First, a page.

minstrel: Re: Filks, copyright, etc.

Timothy Phillips hrothgar at telepath.com
Mon Mar 13 18:18:02 PST 2000

Rowan Seer <QuestTMK at aol.com> wrote:
> in most cases, the Venue requires Artist to clear any
> and all copyrighted material before contract is signed.
> this also includes any and all joke or stories that may be copyrighted.

Have you ever signed a contract of this kind ?  What sort
of venue was it ?

Adelaide wrote:
> The best example for demonstrating this problem is the Girl Scouts of
> America being sued for singing "Puff the Magic Dragon" around campfires.
> They were (successfully) targeted by ASCAP for unlawful performance (which
> was neither charged for nor recorded for reproduction) and unlawful
> publication (for having song sheets, which were not sold, but made
> available for the campers' use free).  ASCAP also routinely sues churches
> for similar infractions, and they are usually successful.  No amount of
> non-profit status or good intentions can insulate an organization on these
> counts.

In 1996 ASCAP sent letters to the many summer camps demanding
that they buy licenses for performance of copyrighted music.
(Wall Street Journal, August 21, 1996, p. 1) They didn't "sue"
the Girl Scouts.  In the wake of the resulting uproar, ASCAP
issued a statement that ASCAP "never sought, nor was it ever
its intention, to license Girl Scouts singing around the
campfire."  (Wall Street Journal, August 27 1996, p. B2)  I think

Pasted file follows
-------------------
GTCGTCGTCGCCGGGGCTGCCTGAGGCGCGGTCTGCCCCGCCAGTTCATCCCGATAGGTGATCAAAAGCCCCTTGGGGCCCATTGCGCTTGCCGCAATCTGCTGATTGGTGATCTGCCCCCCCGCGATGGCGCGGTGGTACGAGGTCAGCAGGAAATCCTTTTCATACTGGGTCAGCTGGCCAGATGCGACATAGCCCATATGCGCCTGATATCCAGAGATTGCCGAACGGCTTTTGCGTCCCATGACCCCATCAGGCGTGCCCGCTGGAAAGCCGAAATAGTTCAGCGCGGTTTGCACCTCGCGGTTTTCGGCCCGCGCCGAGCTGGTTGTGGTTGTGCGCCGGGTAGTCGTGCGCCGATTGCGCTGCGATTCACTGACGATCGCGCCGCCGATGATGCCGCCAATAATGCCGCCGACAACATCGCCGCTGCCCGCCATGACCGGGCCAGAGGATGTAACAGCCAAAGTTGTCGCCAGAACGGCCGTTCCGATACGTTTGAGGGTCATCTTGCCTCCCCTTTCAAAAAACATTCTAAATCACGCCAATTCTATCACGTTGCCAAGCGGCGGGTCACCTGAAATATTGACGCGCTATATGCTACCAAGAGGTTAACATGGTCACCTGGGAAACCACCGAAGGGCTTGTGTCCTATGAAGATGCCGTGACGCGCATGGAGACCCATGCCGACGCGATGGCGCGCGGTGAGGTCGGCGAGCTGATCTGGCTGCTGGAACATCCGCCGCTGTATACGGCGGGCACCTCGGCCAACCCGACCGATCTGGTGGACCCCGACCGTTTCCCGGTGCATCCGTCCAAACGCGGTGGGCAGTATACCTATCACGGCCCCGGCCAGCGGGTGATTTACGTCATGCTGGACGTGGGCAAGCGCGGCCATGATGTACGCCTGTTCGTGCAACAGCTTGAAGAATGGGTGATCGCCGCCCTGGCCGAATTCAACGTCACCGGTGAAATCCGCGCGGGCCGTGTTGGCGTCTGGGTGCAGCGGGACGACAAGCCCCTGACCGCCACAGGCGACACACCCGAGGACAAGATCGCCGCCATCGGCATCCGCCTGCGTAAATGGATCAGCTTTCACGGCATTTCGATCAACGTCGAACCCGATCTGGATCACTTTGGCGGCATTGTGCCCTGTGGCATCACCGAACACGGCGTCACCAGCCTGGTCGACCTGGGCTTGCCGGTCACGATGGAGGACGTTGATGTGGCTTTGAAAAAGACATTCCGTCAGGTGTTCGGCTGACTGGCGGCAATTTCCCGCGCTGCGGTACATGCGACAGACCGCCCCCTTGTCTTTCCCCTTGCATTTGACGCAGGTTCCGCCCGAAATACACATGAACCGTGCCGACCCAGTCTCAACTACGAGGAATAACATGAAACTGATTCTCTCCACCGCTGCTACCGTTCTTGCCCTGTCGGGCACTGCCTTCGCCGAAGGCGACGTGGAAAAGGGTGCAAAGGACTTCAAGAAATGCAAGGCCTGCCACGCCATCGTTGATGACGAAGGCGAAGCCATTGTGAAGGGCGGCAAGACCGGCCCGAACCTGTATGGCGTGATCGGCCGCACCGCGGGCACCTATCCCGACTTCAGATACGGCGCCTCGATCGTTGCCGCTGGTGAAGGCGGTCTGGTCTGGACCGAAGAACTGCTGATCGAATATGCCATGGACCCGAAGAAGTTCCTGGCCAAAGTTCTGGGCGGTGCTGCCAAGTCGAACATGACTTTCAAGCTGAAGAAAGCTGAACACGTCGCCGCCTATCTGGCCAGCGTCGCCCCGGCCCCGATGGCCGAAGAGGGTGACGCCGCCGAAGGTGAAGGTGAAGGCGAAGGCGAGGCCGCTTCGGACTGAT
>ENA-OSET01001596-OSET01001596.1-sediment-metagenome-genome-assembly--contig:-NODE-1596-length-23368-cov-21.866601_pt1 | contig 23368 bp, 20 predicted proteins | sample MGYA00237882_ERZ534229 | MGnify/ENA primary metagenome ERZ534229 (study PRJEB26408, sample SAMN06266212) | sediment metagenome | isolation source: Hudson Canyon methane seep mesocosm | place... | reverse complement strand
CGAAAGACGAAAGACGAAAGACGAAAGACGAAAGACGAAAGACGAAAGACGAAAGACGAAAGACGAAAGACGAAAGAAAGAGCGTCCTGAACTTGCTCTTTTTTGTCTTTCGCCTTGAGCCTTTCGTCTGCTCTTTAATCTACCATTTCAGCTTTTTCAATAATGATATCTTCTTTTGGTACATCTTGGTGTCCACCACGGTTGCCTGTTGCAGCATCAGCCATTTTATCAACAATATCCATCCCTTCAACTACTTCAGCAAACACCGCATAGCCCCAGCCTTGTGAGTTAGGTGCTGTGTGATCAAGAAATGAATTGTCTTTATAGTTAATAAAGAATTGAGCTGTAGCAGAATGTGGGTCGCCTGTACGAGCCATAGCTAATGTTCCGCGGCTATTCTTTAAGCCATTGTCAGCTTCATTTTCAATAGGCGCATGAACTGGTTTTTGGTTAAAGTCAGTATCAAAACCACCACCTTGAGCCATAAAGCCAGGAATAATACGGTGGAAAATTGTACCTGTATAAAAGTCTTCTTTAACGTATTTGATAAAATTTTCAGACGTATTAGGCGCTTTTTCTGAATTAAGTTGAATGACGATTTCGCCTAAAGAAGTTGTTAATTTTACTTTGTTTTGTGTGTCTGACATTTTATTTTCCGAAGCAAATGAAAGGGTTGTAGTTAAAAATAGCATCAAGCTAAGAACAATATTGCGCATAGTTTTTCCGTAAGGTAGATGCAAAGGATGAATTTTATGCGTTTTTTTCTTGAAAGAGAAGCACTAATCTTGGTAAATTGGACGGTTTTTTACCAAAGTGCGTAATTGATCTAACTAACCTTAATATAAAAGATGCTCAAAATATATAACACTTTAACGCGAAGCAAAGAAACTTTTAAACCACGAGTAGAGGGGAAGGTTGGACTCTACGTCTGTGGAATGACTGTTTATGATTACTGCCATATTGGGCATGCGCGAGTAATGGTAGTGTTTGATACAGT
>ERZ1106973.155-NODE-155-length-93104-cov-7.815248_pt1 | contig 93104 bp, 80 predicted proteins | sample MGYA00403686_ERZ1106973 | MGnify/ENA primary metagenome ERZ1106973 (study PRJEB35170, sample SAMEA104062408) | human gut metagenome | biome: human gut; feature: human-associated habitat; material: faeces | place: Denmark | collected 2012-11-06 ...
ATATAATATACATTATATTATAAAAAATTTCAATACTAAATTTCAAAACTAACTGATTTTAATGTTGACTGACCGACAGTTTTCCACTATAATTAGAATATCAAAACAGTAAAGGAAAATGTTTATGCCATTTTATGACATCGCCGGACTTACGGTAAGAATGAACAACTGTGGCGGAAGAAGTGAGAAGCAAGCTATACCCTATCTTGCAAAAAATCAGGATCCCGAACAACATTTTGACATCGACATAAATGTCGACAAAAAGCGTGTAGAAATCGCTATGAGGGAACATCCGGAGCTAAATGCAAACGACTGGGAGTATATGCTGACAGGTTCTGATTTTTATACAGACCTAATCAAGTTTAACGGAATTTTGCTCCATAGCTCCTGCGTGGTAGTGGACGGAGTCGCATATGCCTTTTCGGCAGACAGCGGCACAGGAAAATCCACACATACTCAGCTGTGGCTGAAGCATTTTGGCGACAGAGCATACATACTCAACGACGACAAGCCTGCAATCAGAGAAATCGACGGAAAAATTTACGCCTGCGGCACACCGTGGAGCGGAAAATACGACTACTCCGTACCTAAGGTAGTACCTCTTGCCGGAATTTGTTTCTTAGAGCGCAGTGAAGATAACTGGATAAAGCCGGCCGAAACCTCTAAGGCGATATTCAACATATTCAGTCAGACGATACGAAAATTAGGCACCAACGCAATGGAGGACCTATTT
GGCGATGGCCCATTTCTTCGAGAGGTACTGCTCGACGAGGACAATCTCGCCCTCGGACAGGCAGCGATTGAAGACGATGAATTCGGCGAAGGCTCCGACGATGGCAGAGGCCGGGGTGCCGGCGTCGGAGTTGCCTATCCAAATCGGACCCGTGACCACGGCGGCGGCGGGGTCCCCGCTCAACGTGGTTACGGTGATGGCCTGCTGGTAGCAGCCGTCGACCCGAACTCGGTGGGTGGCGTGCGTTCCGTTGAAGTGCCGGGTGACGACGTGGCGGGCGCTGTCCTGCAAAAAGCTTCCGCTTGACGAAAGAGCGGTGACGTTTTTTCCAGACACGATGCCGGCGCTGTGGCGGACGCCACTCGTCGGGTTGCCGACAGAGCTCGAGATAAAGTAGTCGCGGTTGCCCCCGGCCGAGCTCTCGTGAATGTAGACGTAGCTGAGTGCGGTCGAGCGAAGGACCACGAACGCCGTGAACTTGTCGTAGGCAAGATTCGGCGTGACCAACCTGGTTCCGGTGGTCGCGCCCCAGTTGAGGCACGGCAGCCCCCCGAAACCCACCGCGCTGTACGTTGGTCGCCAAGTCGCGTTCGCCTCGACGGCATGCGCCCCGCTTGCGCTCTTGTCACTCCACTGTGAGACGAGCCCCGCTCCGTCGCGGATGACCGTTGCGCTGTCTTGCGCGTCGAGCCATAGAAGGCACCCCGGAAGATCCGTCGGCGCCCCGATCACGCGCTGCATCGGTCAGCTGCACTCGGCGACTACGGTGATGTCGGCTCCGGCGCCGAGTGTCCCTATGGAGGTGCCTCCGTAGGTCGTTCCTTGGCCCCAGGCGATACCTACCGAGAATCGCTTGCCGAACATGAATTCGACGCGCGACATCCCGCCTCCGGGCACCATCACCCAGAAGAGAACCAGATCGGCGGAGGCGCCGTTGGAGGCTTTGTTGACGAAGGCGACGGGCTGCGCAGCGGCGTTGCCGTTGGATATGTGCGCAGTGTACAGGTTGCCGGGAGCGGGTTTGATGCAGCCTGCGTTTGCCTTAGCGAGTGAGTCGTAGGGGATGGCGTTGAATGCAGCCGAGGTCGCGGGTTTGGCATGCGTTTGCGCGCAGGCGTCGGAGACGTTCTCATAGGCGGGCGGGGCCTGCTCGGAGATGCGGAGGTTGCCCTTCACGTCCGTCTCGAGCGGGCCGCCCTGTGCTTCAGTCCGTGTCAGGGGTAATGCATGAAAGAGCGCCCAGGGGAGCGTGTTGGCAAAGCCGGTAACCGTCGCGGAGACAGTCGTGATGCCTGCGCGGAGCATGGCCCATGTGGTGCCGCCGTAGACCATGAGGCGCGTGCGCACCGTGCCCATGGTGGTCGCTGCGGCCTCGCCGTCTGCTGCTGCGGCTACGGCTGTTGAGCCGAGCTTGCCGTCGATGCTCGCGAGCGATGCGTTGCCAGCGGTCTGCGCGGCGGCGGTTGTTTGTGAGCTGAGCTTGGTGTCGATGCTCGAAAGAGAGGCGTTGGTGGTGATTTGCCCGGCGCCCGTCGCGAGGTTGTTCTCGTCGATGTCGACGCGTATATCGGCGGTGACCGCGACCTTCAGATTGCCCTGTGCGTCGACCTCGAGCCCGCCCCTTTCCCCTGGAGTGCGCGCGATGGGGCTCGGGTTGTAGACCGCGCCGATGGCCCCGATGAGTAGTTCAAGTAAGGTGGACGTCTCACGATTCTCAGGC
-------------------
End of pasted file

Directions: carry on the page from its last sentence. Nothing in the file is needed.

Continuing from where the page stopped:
this statement was technically true:  I think they wanted to
license Girl Scouts singing, not around the campfire,
but _in the dining hall_.  I read somewhere that ASCAP eventually
collected a one-dollar fee from some camps, but in my opinion
nonprofit camps shouldn't have  been required to pay any money.

I'm not aware of ASCAP "routinely" suing churches.  Singing
religious music in church from legally bought copies is, as
I understand,  not an infringement of the performance right.
Copyright might be infringed in some circumstances if copyrighted
music, or copyrighted words (to the choir's anthem, say) are
reprinted in the leaflet, or if copyrighted music is recorded
on tape, but ASCAP doesn't license these things.  ASCAP might
become involved, though, if the church played recorded
copyrighted music in the  course of services, or hosted
performances of copyrighted music outside of worship.
Can you cite any cases of this kind ?

Obviously, the usual disclaimer applies:  I am not a lawyer,
this post is private opinion, nothing in this post is
legal advice, etc.

Tim Phillips
<hrothgar at telepath.com>

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